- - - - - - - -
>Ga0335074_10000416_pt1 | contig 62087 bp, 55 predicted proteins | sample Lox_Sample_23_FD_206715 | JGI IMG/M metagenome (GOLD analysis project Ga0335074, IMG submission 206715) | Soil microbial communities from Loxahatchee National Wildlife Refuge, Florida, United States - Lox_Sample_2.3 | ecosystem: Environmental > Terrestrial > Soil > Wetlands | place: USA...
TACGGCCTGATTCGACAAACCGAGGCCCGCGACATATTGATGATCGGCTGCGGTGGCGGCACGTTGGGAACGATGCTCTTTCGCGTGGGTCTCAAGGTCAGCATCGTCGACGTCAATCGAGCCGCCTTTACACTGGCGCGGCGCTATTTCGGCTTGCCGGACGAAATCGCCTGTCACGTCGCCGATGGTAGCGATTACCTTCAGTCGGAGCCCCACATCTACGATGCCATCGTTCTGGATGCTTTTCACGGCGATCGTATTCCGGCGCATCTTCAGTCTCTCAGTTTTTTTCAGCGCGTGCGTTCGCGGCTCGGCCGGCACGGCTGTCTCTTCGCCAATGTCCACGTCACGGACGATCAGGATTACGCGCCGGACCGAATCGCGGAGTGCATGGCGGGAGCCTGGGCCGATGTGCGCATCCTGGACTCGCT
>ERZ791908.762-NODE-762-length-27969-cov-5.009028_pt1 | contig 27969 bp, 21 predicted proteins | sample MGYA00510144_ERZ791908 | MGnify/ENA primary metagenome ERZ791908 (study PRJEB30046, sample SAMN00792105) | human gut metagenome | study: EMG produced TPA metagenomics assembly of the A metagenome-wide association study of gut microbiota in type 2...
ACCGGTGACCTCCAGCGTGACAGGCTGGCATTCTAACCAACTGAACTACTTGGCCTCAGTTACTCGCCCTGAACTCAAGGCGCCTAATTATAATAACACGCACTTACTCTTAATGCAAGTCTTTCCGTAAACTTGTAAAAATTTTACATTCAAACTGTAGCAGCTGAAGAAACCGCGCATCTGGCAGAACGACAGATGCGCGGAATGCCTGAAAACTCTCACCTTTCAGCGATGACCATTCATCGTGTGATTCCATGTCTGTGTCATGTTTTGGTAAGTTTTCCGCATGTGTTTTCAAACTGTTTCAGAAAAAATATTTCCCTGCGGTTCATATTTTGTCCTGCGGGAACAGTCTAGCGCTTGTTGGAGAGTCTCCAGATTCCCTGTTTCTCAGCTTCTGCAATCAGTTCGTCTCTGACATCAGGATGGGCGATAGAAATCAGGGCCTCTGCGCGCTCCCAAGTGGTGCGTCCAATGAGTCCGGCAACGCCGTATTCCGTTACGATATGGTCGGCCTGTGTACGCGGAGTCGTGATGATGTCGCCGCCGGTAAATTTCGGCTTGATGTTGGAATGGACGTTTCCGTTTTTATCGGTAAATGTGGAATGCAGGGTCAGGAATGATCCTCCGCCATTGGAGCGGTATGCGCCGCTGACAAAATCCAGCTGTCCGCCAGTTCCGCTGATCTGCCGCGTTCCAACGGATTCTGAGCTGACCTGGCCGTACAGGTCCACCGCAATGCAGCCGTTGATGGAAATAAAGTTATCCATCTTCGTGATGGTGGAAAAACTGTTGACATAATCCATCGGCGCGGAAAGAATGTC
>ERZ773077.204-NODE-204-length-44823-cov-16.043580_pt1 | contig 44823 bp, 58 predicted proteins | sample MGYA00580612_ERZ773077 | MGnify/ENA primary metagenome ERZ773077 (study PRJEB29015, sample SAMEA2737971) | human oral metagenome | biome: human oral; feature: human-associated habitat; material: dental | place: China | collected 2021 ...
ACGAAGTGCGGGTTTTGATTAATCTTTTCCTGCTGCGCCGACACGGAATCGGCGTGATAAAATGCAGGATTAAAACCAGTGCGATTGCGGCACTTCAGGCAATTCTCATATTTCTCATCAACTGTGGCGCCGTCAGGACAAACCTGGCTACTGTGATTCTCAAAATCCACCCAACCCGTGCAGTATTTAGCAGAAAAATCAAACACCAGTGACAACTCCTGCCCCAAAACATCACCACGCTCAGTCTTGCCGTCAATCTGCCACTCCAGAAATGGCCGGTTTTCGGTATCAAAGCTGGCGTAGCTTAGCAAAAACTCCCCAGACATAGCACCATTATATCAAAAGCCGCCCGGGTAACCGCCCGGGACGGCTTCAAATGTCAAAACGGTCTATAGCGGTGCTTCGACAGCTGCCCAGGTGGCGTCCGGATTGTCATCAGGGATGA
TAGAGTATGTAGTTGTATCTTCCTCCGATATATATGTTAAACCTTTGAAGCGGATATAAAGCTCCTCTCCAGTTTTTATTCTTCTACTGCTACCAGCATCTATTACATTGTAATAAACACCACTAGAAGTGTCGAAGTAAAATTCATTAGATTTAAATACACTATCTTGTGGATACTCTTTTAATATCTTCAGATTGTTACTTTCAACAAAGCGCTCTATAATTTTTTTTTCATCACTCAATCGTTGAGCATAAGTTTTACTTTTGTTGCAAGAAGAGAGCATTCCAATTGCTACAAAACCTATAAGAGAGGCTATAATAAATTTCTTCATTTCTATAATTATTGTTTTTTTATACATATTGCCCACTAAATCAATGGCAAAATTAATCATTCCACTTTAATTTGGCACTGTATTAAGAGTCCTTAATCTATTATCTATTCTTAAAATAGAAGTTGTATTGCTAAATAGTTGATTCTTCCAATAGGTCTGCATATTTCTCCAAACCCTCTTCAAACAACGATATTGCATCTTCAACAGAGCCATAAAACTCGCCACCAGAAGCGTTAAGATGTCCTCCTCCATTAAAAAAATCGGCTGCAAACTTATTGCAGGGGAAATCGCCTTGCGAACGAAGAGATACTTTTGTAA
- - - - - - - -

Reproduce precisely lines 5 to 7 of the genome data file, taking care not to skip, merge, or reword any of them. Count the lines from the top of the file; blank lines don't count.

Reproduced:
>ERZ773077.204-NODE-204-length-44823-cov-16.043580_pt1 | contig 44823 bp, 58 predicted proteins | sample MGYA00580612_ERZ773077 | MGnify/ENA primary metagenome ERZ773077 (study PRJEB29015, sample SAMEA2737971) | human oral metagenome | biome: human oral; feature: human-associated habitat; material: dental | place: China | collected 2021 ...
ACGAAGTGCGGGTTTTGATTAATCTTTTCCTGCTGCGCCGACACGGAATCGGCGTGATAAAATGCAGGATTAAAACCAGTGCGATTGCGGCACTTCAGGCAATTCTCATATTTCTCATCAACTGTGGCGCCGTCAGGACAAACCTGGCTACTGTGATTCTCAAAATCCACCCAACCCGTGCAGTATTTAGCAGAAAAATCAAACACCAGTGACAACTCCTGCCCCAAAACATCACCACGCTCAGTCTTGCCGTCAATCTGCCACTCCAGAAATGGCCGGTTTTCGGTATCAAAGCTGGCGTAGCTTAGCAAAAACTCCCCAGACATAGCACCATTATATCAAAAGCCGCCCGGGTAACCGCCCGGGACGGCTTCAAATGTCAAAACGGTCTATAGCGGTGCTTCGACAGCTGCCCAGGTGGCGTCCGGATTGTCATCAGGGATGA
TAGAGTATGTAGTTGTATCTTCCTCCGATATATATGTTAAACCTTTGAAGCGGATATAAAGCTCCTCTCCAGTTTTTATTCTTCTACTGCTACCAGCATCTATTACATTGTAATAAACACCACTAGAAGTGTCGAAGTAAAATTCATTAGATTTAAATACACTATCTTGTGGATACTCTTTTAATATCTTCAGATTGTTACTTTCAACAAAGCGCTCTATAATTTTTTTTTCATCACTCAATCGTTGAGCATAAGTTTTACTTTTGTTGCAAGAAGAGAGCATTCCAATTGCTACAAAACCTATAAGAGAGGCTATAATAAATTTCTTCATTTCTATAATTATTGTTTTTTTATACATATTGCCCACTAAATCAATGGCAAAATTAATCATTCCACTTTAATTTGGCACTGTATTAAGAGTCCTTAATCTATTATCTATTCTTAAAATAGAAGTTGTATTGCTAAATAGTTGATTCTTCCAATAGGTCTGCATATTTCTCCAAACCCTCTTCAAACAACGATATTGCATCTTCAACAGAGCCATAAAACTCGCCACCAGAAGCGTTAAGATGTCCTCCTCCATTAAAAAAATCGGCTGCAAACTTATTGCAGGGGAAATCGCCTTGCGAACGAAGAGATACTTTTGTAA